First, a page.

Getting a “No”

We are constantly negotiating with people in our lives.  All day, every day, we are asking things of our friends, family, clients and coworkers.  We’ve been taught to try and get agreement, a “yes”, from all these interactions. We’ve been told to keep pushing and never give up until we have that “yes”.

In his book, Never Split the Difference: Negotiating as If Your Life Depended On It, Chris Voss proposes that it is actually easier to get a “no” instead. Chris knows a lot about negotiating, not as a marketing expert but as a lead hostage negotiator for the FBI.  He has now applied those same principles that he used in hostage negotiations to business.

One of the main principles in the book is that you will have more success getting a “no” and going after the “no” than you will trying for a “yes”.  This concept really rang true for me, I’d experienced it before in my own life.

People love to say “no”, it’s a power trip. On a subconscious, emotional, lizard brain level people get a thrill out of it. Any parent will tell you, toddlers love to feel that power and will say “no” all day (and night) long. In many ways, we never outgrow the need to use “no” as a way to feel powerful.

Most people also hate to disappoint others.  We naturally want to avoid burdening others, regardless of who they are.  If you combine both of these principles to change how you phrase your questions, then you’ll find that you’ll be more likely to get what you want in any situation.

For example, a friend had recently gone through a difficult divorce. He read Chris’ book and used these principles to change how he dealt with his ex-wife.  Being his ex, she probably wasn’t inclined to want to please him but she had no problem telling him “no” at any opportunity.  My friend learned to rephrase his questions to give her the ability to say “no”.  Instead of asking “Can I pick the kids up at 3:00?” he changed to “Would it be a problem if I picked the kids up at 3:00?”.  The rephrased question lets her still say “no” while also letting him get the kids at the time he wants.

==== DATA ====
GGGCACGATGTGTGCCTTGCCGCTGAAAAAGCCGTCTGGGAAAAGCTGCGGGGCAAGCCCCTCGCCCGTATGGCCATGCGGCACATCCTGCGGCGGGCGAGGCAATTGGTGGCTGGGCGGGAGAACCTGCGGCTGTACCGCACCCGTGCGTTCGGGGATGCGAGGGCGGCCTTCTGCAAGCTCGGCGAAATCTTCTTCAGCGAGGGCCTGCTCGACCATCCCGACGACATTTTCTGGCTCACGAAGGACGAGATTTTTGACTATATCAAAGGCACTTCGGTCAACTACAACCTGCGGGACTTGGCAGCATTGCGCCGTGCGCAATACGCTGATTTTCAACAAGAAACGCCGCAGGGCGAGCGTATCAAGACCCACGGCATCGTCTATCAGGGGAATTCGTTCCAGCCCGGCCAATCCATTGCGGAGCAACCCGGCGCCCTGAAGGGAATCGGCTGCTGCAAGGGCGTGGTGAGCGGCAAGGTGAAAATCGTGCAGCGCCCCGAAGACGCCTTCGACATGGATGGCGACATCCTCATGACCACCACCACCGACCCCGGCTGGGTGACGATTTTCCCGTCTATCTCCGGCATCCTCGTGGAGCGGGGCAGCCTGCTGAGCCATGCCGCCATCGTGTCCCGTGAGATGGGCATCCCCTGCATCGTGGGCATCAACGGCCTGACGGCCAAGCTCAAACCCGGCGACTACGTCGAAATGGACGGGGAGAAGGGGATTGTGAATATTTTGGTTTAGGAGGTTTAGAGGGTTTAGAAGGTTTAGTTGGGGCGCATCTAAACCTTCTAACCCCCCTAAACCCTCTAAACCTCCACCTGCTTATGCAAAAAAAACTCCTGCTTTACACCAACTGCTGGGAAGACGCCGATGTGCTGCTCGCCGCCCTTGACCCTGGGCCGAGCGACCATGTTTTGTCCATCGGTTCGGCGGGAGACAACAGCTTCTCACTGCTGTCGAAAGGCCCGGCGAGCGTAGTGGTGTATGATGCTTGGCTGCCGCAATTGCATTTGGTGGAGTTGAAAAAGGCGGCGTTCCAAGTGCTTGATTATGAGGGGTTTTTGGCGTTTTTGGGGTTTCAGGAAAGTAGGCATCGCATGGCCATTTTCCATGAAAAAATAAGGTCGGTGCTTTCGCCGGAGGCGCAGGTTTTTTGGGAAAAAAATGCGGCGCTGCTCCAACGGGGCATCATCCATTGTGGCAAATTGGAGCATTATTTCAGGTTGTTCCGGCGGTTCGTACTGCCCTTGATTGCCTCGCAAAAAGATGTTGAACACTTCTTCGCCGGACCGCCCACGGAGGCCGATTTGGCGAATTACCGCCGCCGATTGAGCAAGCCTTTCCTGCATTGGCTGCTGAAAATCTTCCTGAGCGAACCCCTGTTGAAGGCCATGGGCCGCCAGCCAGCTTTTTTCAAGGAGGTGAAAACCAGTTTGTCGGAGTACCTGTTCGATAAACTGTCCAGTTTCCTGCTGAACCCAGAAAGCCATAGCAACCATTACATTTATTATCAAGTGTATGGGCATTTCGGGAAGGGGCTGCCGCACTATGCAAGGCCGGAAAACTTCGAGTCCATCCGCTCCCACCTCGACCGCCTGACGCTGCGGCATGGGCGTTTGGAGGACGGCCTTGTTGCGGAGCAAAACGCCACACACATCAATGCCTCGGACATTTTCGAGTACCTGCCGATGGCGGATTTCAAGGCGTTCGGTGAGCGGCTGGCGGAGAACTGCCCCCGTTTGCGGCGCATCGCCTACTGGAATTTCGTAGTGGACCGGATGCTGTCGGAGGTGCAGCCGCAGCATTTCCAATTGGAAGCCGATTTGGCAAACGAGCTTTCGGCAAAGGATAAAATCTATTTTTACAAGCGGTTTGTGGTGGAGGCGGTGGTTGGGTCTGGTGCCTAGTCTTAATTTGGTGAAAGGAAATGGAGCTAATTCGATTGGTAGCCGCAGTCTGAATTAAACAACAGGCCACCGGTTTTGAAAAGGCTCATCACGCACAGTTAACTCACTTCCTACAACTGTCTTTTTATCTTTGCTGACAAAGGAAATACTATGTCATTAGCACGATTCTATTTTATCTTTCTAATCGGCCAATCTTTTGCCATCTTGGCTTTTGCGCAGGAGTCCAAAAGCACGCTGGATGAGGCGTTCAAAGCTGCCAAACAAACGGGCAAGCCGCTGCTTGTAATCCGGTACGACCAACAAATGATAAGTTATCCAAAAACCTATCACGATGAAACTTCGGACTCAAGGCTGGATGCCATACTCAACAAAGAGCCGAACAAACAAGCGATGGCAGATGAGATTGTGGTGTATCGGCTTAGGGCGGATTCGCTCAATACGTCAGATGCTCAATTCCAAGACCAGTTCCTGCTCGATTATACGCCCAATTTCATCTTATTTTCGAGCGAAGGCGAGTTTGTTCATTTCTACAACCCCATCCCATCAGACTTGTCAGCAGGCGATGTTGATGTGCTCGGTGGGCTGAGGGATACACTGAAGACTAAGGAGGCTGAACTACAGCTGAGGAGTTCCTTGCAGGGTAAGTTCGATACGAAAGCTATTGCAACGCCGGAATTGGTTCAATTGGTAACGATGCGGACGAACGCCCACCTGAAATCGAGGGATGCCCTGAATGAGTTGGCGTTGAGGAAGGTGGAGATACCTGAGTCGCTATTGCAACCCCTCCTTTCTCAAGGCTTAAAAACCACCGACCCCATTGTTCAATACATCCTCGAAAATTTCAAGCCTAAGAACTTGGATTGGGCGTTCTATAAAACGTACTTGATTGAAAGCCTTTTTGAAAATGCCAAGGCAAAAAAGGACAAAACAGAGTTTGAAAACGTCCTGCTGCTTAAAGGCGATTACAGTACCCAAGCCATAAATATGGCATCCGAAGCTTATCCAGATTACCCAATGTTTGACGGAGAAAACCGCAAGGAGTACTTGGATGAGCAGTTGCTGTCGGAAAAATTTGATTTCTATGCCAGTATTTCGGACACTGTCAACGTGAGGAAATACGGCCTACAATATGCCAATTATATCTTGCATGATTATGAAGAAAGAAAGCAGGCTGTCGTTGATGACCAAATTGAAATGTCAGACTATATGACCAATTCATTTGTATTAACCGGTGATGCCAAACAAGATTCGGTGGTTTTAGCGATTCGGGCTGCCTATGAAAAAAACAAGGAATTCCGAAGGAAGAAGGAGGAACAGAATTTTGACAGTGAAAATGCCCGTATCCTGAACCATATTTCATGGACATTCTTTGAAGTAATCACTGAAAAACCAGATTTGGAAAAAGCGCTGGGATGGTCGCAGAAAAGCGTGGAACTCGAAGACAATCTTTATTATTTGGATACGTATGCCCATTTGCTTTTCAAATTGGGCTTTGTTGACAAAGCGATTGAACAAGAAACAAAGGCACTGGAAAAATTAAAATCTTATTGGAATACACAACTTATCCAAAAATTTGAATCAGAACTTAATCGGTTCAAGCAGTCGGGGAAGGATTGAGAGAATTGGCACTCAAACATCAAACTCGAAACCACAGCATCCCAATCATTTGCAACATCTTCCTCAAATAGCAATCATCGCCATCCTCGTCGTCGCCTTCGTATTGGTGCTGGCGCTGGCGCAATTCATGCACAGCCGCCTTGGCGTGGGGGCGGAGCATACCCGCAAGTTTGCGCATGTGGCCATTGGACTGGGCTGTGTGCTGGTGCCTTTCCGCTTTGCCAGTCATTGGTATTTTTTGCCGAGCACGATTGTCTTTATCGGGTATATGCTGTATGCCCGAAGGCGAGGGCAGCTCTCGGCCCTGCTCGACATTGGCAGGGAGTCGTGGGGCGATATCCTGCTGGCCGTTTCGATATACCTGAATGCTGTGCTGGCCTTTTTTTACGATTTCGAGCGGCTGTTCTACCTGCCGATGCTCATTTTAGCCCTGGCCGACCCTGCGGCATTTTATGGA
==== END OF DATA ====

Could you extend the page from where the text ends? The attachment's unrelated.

I’ve experienced this too and I’ve found that phrasing your question in a way so that it can be answered “no” really does work.  Just the other day I used this with a client. I was running about 30 minutes ahead of schedule so I called to see if I could arrive early.  Instead of asking “Can I come early?”, I asked the client “Would it be a problem if I was early?”.  I don’t know if changing how I said it would have made a difference with this client but I think it did play into this principle.  He could easily say “no”, putting himself in a position of power, while still actually giving me the “yes” I was after.

For more information on this subject, please download and listen to The Appraiser Coach Podcast Episode 440: Getting People to Say No

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